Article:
From limited edition logo swaps to Tinder profiles made for endangered monkeys, many organizations have interjected their wildlife conservation messages into the everyday lives of consumers in an effort to bring the topic to the forefront. Recently, the World Wildlife Fund (WWF) pulled off its own stunt to raise awareness about the ivory trade in Singapore and the loopholes that make it possible.

Last week, unbeknownst to online shoppers, the environmental NGO launched an online store which sold accessories made of “vintage” ivory. The fictional store, Ivory Lane Singapore, was accompanied by professionally shot product photos and promotional videos. Many outraged consumers left comments regarding the unethical practice to which the brand responded saying: “We understand the concerns and would like to assure that the ivory we use is completely legal in Singapore (as it was made with) vintage ivory, before 1990” – exposing the loophole many poachers take advantage of to sell illegal ivory. These ambiguities make it difficult for citizens to understand the current legislation. In fact, according to a WWF survey, only eight percent of people in Singapore understand the ivory trade laws, while 50 percent believe the trade of ivory was already banned. WWF Singapore’s chief executive Elaine Tan explained, “the general uncertainty leads to illicit wildlife trade hiding in plain sight. We set up the online shop, Ivory Lane, on the same legal premise that the real ivory traders use to operate in Singapore.” The campaign not only reached 250,000 people and garnered 65,000 reactions within the first week of launching, it also sparked a heated debate among citizens who were unaware of the realities of the ivory trade. In addition to the fake store, WWF-Singapore launched an initiative encouraging citizens to fight against wildlife crime by providing anonymous tips regarding suspicious and illegal activities on wildlife trade.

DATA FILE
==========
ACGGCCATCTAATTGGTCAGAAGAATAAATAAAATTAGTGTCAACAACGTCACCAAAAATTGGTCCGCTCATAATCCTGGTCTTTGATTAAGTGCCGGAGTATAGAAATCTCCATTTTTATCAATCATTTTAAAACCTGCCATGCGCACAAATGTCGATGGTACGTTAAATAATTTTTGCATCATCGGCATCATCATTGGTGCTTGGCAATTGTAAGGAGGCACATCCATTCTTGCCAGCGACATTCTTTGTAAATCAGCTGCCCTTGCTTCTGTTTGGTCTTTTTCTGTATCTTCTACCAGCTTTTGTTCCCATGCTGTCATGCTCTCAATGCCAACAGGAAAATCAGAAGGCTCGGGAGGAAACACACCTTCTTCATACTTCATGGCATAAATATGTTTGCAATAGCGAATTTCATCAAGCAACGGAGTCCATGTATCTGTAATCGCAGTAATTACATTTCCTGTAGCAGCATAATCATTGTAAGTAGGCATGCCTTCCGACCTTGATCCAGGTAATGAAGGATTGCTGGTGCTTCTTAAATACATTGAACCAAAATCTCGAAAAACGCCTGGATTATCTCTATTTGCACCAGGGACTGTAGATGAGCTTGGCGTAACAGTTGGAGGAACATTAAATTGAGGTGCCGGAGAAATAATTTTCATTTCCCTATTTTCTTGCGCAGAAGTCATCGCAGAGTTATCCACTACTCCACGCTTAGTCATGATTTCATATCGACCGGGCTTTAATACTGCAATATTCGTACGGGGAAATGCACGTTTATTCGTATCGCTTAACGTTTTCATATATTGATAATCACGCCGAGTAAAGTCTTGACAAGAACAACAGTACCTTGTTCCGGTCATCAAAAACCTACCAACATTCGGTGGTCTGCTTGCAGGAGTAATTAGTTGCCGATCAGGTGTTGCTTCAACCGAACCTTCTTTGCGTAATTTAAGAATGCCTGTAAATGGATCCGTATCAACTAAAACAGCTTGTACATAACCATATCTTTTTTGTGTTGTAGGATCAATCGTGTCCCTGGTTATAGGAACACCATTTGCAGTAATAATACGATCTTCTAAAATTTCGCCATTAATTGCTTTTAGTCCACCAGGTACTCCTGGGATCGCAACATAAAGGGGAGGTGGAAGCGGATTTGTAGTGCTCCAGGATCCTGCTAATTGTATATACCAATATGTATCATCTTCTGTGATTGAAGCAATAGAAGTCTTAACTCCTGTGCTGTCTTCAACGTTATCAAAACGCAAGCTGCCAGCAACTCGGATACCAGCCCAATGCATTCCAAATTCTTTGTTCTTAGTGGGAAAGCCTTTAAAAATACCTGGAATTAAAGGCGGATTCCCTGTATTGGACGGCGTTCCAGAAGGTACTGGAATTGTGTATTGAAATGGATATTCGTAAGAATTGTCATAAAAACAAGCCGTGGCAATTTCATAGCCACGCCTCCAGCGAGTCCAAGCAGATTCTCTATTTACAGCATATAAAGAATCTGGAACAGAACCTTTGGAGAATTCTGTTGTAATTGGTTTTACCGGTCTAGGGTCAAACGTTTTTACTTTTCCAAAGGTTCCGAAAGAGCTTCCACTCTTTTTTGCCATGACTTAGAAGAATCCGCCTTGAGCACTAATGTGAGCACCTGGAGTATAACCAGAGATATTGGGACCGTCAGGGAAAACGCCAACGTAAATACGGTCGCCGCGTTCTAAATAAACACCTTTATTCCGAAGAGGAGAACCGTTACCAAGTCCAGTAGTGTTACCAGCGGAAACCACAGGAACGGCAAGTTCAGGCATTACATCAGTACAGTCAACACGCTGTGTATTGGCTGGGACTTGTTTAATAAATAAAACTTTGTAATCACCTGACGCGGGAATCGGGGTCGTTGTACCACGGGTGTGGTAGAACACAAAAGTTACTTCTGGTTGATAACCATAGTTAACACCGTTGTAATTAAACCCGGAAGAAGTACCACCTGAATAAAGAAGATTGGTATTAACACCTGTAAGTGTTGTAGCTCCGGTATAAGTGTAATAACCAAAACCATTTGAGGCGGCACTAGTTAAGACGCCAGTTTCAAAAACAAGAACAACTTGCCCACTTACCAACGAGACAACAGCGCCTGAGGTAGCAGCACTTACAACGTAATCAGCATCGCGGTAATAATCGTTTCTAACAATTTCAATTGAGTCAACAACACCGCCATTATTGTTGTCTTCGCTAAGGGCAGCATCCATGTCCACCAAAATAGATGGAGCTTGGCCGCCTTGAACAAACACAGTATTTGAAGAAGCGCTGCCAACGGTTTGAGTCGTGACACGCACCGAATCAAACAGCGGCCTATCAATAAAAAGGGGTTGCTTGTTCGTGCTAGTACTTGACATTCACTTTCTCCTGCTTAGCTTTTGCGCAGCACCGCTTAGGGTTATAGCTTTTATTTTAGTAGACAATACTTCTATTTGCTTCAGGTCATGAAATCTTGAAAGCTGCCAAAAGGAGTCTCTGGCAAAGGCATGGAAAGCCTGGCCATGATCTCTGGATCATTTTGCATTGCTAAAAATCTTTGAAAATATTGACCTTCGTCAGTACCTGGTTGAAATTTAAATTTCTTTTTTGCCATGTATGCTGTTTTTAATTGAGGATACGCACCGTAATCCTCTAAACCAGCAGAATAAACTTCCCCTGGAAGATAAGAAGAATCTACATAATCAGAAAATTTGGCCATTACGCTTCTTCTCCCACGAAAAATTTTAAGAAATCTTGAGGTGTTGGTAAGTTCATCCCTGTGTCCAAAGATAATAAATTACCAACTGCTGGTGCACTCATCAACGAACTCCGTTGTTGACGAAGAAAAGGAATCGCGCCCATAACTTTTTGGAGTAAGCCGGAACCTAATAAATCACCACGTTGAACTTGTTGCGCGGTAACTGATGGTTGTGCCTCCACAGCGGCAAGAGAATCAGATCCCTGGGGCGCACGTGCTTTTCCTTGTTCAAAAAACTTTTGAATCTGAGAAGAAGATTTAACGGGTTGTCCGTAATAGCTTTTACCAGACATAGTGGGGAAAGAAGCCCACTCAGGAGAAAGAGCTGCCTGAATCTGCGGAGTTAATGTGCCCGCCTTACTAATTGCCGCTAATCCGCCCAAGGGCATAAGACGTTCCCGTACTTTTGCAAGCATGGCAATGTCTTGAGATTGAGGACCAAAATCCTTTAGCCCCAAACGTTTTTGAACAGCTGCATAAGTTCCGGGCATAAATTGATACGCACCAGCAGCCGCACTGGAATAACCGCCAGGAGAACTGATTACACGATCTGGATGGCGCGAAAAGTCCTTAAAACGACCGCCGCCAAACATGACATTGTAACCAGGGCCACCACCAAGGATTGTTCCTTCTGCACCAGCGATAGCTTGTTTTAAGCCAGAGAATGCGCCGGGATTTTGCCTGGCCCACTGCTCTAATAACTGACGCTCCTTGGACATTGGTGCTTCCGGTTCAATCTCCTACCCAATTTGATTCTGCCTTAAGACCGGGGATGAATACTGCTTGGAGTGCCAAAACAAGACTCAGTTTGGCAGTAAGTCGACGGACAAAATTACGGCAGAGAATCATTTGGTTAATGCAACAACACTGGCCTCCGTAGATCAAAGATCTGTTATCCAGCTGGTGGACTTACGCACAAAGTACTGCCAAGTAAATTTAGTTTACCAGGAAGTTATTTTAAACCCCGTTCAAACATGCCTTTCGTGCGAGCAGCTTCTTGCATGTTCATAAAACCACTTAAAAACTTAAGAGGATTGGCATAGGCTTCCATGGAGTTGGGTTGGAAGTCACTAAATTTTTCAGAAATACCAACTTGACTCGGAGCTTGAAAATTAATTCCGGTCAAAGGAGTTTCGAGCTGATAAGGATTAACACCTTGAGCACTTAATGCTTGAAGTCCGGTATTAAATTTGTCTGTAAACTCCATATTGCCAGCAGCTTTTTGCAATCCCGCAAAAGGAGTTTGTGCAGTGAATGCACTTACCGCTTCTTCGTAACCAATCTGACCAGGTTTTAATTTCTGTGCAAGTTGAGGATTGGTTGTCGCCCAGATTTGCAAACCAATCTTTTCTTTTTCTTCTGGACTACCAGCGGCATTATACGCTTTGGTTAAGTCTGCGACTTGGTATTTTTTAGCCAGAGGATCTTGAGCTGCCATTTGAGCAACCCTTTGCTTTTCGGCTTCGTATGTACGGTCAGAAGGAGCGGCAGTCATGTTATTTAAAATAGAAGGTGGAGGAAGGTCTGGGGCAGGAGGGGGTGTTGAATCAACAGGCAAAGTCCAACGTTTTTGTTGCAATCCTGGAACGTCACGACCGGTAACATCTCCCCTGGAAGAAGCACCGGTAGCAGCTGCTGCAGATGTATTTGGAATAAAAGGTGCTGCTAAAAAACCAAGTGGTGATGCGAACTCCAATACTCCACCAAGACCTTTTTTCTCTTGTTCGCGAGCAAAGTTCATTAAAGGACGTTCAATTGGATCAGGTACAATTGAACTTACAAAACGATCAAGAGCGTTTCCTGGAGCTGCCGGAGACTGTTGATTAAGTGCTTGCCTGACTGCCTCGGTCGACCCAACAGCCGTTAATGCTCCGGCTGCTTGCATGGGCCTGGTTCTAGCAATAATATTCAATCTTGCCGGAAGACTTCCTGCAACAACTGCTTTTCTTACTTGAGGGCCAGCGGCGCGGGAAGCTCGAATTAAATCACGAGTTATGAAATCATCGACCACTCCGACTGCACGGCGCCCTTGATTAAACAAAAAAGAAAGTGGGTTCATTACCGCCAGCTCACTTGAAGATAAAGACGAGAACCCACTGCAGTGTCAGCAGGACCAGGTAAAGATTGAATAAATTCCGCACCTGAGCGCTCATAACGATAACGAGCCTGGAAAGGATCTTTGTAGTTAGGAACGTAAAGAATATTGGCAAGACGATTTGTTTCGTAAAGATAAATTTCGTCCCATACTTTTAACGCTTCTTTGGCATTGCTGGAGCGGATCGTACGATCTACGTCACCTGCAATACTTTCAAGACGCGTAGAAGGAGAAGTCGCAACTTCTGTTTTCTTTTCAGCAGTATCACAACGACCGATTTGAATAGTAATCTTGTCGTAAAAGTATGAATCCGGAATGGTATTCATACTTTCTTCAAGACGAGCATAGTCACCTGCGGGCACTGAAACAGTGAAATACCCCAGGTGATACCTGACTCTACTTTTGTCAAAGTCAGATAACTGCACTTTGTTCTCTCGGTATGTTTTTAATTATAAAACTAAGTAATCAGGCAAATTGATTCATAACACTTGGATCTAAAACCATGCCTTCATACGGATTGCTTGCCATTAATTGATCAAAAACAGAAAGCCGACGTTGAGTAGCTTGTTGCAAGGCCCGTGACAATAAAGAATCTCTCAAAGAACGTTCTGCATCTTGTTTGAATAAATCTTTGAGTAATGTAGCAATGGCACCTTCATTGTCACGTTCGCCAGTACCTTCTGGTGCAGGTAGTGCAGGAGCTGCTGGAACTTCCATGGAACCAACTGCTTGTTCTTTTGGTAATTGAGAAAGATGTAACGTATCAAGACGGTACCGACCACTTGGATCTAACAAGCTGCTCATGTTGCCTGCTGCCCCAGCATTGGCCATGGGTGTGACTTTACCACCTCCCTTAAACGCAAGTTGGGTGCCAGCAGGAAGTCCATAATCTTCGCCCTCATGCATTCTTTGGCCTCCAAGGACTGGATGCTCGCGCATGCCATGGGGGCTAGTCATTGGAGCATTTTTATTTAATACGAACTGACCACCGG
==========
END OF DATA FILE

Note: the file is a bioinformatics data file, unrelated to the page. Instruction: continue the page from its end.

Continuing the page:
As stated by WWF, “though the brand may be fictional, the issues highlighted are real.” To drive its point home, WWF showed up in an unexpected way, using a faux online store to illustrate the effortlessness with which unethical ivory products can be sold, sparking awareness and conversation for a misunderstood issue. The online stunt showcased the gap between Singaporeans’ strong opinions about selling ivory and the reality of the laws that govern this practice in a unique and compelling way.